Hello again. We are still a bit cooped up aren’t we? This is like a record breaking, nightmarish global game of hide and seek. As we hunker down, some of us feeling inexplicably fearful of even opening the curtains, we are in danger of something that you mightn’t have even thought about.
Just kidding. But you might become vitamin D deficient. Where I am, we are heading towards another freezing winter, where even if we get sun on our skin, with its wintry angle we may not make much in the way of vitamin D. Sure, there are dietary sources, however how much oily fish are you planning on eating?
My own good doctor tested my vitamin D once. Despite doing loads of outdoor running at the time, it was low. And she looked at me in that no-bullshit way she has and said, ‘Claire, go and shout yourself a bottle of [insert brand name of vitamin D capsules here]. Take a little pill of sunshine.’
Vitamin D is important for bones, cell growth, muscle size and strength, reducing inflammation and many more physiological actions. Something rings a bell about cognitive function and mood as well. I should link helpful resources for you but I will tell you a secret, I am very lazy. Feel free to Google it up for yourself, as a friend of mine would say.
There’s something else about this brilliant little vitamin that may interest you, and that is its role in immune function. There is a lovely meta-analysis in the BMJ (2017; 356 i6583) showing that boosting your vitamin D leaves you less vulnerable to catching respiratory tract infections. The effect is greater if you are deficient to begin with.
So it might be worth considering a little vitamin D. Get some sun- important for so many reasons. Consider supplementing if that is appropriate for you- speak to your own doctor as needed.
And on happiness… how are you all going? Is your wholesome iso-spirit growing tired of home bake-offs and knitting and toasting marshmallows? Or perhaps you never got to do that. Perhaps like me you’ve been working harder and longer than usual because of challenging logistics and changing demands, possibly for lower pay, and without your usual outlets for relief and restoration. Doesn’t that suck.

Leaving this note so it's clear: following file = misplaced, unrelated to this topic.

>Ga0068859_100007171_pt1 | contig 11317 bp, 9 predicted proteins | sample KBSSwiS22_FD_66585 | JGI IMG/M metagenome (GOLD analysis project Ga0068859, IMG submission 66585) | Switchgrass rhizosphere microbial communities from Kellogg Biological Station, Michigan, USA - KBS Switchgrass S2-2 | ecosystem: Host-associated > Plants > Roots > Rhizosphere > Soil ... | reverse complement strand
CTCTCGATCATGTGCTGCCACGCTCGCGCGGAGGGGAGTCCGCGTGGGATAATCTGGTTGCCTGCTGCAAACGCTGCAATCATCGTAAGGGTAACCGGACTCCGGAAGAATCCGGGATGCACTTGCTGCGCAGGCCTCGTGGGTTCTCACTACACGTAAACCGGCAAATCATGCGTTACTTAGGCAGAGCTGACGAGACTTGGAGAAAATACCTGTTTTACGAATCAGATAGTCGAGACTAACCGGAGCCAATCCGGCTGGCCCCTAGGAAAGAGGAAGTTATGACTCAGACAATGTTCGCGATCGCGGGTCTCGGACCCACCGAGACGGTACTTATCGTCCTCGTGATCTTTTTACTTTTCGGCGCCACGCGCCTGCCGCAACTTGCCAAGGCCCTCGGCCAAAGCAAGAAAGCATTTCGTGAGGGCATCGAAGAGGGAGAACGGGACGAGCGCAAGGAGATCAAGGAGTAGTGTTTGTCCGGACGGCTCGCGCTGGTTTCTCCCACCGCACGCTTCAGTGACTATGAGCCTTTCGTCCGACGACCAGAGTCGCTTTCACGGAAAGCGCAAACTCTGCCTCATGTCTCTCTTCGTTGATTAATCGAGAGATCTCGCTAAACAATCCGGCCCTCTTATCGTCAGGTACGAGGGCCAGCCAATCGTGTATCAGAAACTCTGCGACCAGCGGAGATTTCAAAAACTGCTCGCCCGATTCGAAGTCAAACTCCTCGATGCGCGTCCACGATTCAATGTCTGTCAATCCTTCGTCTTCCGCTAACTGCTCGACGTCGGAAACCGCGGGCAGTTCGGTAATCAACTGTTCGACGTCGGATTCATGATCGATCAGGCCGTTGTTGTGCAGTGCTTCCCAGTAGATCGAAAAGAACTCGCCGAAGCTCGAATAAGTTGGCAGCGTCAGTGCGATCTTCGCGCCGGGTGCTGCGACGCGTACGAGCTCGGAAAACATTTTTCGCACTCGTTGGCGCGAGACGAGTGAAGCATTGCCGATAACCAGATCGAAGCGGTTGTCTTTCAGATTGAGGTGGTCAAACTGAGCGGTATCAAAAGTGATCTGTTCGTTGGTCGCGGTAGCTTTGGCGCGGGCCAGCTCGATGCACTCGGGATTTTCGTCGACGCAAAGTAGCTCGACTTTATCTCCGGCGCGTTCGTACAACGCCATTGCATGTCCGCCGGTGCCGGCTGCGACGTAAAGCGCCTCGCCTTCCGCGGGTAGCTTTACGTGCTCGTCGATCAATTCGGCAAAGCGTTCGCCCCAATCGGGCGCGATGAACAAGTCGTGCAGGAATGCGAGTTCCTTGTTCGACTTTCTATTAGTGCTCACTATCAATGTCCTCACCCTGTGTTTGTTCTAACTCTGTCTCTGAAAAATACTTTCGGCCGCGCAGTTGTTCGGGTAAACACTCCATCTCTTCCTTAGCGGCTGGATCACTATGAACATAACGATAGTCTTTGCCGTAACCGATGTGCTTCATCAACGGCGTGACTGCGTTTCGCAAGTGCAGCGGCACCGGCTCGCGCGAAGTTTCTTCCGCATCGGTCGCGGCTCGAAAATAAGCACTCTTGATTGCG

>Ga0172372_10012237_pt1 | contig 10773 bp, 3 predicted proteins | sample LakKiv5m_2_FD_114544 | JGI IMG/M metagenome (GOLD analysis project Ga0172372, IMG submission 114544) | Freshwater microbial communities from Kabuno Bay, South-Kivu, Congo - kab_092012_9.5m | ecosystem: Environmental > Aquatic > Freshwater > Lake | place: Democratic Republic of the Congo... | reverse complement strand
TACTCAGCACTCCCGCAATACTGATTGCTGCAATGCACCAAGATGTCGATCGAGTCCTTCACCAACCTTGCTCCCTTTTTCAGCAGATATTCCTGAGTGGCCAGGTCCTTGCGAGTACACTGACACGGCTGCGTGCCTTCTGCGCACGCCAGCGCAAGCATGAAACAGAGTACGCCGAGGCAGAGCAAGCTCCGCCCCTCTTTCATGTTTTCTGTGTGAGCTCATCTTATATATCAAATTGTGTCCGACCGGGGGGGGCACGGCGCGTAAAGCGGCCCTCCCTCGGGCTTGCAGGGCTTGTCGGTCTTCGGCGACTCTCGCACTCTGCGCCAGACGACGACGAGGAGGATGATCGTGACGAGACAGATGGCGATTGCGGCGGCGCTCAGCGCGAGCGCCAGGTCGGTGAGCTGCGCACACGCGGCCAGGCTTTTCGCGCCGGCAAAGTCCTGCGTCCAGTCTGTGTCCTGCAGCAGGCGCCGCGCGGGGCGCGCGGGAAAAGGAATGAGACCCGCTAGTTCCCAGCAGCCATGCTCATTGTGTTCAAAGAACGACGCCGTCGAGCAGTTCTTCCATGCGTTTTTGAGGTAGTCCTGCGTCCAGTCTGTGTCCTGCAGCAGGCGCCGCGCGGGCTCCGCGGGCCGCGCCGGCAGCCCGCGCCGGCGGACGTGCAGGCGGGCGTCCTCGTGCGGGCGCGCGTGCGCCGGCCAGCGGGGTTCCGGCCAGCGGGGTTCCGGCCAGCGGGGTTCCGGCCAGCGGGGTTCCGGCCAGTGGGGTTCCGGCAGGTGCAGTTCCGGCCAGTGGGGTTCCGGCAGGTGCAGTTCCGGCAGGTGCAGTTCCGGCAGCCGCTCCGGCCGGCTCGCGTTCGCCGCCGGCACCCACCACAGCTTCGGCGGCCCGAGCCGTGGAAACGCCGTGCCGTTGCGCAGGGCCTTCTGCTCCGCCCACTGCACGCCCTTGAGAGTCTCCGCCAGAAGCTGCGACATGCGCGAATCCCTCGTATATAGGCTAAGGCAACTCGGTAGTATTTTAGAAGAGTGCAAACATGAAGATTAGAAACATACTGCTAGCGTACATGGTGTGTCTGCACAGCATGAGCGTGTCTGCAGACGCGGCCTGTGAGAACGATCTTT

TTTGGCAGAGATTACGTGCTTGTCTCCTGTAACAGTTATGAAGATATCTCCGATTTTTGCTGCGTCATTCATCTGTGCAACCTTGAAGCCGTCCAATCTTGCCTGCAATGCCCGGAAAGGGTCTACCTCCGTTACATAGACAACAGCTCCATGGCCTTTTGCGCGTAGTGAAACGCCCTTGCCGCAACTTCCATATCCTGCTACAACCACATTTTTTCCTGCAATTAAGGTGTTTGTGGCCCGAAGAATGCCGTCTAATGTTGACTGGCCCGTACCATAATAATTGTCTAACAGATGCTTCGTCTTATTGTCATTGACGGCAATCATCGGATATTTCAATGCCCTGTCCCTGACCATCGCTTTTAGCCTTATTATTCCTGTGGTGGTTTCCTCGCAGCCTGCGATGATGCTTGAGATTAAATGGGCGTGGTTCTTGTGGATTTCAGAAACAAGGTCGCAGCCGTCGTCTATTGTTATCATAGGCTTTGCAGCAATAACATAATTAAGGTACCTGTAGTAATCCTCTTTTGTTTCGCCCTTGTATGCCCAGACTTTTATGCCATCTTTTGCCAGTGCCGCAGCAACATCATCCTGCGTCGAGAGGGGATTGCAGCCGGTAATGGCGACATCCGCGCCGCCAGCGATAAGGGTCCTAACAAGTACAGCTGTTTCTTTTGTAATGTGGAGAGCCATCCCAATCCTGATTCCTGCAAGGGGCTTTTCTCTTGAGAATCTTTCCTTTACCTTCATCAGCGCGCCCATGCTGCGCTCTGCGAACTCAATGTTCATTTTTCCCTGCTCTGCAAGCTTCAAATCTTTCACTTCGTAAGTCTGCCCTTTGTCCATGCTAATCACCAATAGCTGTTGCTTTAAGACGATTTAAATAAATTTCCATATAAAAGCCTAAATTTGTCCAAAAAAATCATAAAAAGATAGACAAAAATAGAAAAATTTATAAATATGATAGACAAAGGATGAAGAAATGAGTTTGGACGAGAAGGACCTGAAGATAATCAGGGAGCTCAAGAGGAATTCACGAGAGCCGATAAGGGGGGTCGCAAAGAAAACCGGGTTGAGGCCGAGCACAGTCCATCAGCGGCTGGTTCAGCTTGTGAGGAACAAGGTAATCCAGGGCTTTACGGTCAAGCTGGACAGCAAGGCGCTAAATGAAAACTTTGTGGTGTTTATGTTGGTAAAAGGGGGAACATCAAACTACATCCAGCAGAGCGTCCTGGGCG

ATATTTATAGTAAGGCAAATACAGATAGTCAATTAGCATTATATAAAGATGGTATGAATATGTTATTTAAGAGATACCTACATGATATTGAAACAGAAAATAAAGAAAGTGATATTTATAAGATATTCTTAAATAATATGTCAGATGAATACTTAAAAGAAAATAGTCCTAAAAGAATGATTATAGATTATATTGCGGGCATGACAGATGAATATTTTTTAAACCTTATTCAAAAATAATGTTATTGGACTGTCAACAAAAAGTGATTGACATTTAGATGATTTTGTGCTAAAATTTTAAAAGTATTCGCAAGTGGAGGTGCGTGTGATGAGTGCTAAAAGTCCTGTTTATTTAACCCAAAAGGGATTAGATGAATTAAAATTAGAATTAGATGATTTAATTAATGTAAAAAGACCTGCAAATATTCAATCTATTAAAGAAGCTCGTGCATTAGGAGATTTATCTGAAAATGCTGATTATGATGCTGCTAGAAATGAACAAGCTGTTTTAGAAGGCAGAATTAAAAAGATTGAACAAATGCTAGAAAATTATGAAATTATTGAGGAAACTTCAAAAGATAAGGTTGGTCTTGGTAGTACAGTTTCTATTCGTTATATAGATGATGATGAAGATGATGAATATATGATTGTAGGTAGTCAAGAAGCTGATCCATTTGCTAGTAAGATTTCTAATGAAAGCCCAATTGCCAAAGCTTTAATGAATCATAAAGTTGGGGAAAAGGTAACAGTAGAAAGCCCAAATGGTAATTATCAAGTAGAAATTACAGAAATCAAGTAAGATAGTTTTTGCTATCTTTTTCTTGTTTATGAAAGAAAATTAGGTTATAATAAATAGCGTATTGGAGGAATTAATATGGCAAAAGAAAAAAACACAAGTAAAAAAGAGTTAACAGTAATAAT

Today, reflecting on the moments of anxiety, despondency and at times utter despair that have happened for me over the past weeks, I had a thought. Which I wrote to my friend about in a big wall of text- sorry for the long message Marianne.
I would rather have the capacity for immense pain (because the corollary would be a capacity for exquisite joy) than to meander through life in a bland sort of stupor. Some days the idea of stupor is very tempting. I think some people are trying to achieve this with a little help from Dan Murphy’s.
It is a huge privilege to have a complex human brain, to experience all the shades and colours of existence, but with that privilege comes a massive cost- our suffering and existential angst. But isn’t it better to be human, with all that life brings (even stupid plagues)? I hope I will appreciate human life and connections that much more deeply once we emerge from this, battle scarred but hopeful.
Better to be human… or actually maybe a bear so we can just go to sleep and wake up in the beautiful Springtime, stumbling out of our caves and into each others’ waiting arms. In a state of vitamin D deficiency no doubt.
It can be helpful when in a state of despair, at a loss for what to do in this moment, thinking you can’t stand it one minute more, to think not of your reality now, but of your future self. Your future self is doing great, and is glad you kept going. So how will you look after yourself now, while you wait for your future to become your now?